An impressive active geyser, Old Faithful erupts every 79 minutes, on average. While you might be waiting slightly longer, or for slightly less time, it’s easy to plan your visit to coincide with the next eruption. You can find out about the upcoming eruption times at the Visitor Center.
Once you arrive in the area, secure your place on the boardwalk to watch the eruption. This usually fills up fast, especially in the summer months, but you should be able to beat the crowds by arriving early in the morning.
If you don’t want to watch the jet from the boardwalk, you can view it from the designated observation point, which is about a 45-minute hike from the boardwalk.
Alternatively, you can view the eruption from the Old Faithful Inn, a historic hotel in the area that dates back to the earliest days of the park. The Inn is worth visiting, even if you’re not planning on watching the eruption from the observation deck, due to its impressive architecture.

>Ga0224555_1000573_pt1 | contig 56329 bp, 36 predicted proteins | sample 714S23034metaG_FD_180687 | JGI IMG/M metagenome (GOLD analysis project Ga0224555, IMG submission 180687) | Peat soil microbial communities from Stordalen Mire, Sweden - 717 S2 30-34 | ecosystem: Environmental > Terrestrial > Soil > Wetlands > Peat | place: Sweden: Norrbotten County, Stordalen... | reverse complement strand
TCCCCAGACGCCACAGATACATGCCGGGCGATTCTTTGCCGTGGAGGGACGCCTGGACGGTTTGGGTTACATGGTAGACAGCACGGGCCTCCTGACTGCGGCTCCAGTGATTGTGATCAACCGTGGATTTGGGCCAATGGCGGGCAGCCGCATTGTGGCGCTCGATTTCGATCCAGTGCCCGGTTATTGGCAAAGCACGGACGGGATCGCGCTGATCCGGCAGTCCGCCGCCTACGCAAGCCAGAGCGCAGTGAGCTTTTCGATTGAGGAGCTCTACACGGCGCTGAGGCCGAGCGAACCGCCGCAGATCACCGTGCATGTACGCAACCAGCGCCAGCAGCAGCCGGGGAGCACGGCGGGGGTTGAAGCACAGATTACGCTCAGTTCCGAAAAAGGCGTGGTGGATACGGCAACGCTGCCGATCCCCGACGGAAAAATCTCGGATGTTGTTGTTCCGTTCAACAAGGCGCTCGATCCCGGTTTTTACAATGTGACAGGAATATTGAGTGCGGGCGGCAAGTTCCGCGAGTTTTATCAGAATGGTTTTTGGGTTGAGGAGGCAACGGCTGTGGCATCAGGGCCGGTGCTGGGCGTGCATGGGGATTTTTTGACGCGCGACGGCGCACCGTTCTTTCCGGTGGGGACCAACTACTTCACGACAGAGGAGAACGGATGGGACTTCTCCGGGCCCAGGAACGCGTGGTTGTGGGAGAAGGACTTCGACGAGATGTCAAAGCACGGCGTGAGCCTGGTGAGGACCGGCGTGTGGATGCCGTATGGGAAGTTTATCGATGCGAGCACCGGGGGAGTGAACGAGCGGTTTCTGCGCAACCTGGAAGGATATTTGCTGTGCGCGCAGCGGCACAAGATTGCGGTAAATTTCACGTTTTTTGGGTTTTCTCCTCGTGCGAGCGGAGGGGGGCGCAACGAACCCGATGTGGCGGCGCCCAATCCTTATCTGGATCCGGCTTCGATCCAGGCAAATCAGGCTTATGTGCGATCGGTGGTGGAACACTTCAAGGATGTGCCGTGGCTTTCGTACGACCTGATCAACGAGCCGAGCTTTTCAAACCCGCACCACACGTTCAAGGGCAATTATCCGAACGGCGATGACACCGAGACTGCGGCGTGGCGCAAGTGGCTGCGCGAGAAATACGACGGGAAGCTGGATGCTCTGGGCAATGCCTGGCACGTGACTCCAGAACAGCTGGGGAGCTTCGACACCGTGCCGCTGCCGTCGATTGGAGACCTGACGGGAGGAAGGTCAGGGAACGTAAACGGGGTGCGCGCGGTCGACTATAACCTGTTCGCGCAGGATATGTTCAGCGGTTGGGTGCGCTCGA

In total, there are 150 geothermal attractions to view in the Upper Geyser Basin, so spend the rest of your morning taking in landmarks like Riverside Geyser, Castle Geyser, and Grand Geyser, the eruption times of which park rangers are able to predict.
Early Afternoon: Grand Prismatic Spring and Midway Geyser Basin
The next stop on your itinerary is equally as impressive as Old Faithful, and just as famous: the Grand Prismatic Spring in the Midway Geyser Basin, located between the Upper Geyser Basin and the Lower Geyser Basin. The hot spring appears in many signature photos of Yellowstone thanks to its otherworldly features.
Known for its rainbow colors, the Grand Prismatic Spring is one of the largest hot springs in the world. Despite its pool of mesmerizing colors, the hot spring is boiling and can easily cause significant injury or death. For this reason, it’s crucial to stay on the marked boardwalk while exploring the area.
The Grand Prismatic Spring gets just as busy as Old Faithful, but we recommend visiting the spring later in the day because the morning mist that covers the pool will be gone by then, allowing for premium views. In general, you can expect to wait up to 30 minutes for a space in the parking lot (via Roads and Destinations).